There was a time when tall all-leather boots and adventure went hand-in-hand, or shall I say "foot and fist." From pilots and jockeys to swashbucklers and explorers to marines and sportsmen, the tall leather boot was the foundation for sure-footed success. As utilitarian as they are attractive, tall leather boots add support, protect the wearer's lower limbs and shield out moisture. Lacing up a pair of tall leather boots gives one a sense of empowerment. With each ascent up the eyelets, the posture perks, muscles poise and the mind focuses, and you know that no matter what the day may hold you are equipped. Besides, how many super heroes have you ever seen wearing flip-flops or chukkas? You may have assumed it was the mask, ring or cape, but the secret behind the super power starts from the ground up. 

Not long ago I teamed up with the Russell Moccasin Company to create an upscale,  tall, all-leather hunting boot. The result is the Gentleman's Classic Birdshooter, 16-inches high and made from a rich chocolate, oil-stuffed Timberjack leather. For a sturdy walking platform the boot is equipped with a light oak-colored leather midsole and a low-lugged Vibram 430 sole with a distinct heel making the boots as practical in the saddle as they are in the field. A double vamp construction adds to the comfort and waterproofing and solid brass lacing studs in the top four eyelets polish them off with an elegant finishing touch.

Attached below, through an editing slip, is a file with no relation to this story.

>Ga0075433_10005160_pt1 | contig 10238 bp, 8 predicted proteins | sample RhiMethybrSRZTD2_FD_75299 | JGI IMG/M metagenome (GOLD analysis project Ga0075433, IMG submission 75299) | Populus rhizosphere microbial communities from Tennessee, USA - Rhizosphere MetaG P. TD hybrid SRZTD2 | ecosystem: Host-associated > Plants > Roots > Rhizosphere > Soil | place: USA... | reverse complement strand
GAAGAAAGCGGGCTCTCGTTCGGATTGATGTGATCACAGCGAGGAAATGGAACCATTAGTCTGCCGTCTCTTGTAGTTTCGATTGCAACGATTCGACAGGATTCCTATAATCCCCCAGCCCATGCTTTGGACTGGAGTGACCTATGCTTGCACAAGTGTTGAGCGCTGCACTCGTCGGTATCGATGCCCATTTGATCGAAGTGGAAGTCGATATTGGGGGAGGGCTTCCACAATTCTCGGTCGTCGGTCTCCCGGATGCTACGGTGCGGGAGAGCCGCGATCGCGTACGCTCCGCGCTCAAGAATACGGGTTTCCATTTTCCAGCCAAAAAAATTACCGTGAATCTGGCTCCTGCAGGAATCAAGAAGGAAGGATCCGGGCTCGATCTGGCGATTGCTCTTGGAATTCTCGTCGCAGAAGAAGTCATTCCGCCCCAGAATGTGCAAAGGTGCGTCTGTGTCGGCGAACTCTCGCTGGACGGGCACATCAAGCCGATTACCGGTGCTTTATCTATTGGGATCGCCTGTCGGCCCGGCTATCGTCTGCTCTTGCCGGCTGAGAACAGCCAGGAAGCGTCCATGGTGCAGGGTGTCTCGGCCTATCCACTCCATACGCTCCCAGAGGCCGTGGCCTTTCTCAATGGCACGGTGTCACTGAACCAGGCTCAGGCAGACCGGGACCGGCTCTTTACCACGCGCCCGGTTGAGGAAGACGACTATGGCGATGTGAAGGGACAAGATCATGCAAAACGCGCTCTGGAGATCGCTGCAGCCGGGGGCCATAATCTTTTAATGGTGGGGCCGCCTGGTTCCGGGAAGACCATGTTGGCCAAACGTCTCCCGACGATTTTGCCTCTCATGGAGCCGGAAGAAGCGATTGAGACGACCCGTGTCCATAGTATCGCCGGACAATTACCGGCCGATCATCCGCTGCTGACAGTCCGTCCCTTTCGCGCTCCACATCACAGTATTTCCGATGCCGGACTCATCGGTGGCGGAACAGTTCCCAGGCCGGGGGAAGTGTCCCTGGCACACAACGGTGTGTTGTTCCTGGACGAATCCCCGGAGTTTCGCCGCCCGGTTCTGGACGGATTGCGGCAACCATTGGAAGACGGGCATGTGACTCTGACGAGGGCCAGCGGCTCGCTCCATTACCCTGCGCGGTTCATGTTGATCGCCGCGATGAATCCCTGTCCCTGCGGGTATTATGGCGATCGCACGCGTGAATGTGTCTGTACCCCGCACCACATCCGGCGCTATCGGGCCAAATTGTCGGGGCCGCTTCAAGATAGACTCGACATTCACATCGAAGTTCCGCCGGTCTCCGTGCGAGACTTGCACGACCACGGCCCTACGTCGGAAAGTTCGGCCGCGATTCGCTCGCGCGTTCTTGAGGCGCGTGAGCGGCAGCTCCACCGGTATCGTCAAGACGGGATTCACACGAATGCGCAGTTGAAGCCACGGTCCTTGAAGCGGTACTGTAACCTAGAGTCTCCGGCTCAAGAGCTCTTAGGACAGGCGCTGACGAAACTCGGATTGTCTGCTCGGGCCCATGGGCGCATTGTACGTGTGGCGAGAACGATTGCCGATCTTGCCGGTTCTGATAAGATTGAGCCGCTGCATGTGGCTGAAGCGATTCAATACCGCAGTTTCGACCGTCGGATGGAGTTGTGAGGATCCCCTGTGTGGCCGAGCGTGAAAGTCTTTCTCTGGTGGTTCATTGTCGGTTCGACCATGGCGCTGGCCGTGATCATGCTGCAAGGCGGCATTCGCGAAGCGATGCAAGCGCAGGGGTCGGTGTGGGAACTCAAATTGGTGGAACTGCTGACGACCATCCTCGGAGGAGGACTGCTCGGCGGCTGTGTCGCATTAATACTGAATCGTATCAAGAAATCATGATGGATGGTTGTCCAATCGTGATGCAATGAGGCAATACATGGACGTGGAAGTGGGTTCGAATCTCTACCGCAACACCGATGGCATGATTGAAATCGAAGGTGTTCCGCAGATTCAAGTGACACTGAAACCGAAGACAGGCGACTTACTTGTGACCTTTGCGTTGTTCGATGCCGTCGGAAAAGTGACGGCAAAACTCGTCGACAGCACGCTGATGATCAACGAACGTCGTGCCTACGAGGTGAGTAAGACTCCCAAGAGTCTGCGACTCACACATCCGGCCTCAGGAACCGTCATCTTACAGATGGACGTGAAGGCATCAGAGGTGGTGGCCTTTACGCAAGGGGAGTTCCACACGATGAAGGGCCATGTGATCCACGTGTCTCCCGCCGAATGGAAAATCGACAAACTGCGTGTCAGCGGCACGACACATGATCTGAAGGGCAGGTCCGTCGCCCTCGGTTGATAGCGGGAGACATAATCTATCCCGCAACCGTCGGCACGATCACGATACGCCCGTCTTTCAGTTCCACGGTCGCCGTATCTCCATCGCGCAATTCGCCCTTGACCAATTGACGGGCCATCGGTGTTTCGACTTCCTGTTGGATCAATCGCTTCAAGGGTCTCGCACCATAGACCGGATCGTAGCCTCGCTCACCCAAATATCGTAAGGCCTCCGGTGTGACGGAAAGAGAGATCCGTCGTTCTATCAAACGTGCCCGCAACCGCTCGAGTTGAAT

I can't say I've shot straighter since donning these dapper hightops, but I can't help but feel that Ol' Gentleman Bob takes solace when he sees the chap responsible for his demise approaching footed in these classic sporting heirlooms, now if I can just find where I put my cape.

The Gentleman's Classic Birdshooter retails for $480 and are made to the client's custom specifications as Russell has done now for more than one hundred years. Below is a moviegram showcasing the procedure and care that goes into each hand-crafted pair of Russell boots. www.russellmoccasin.com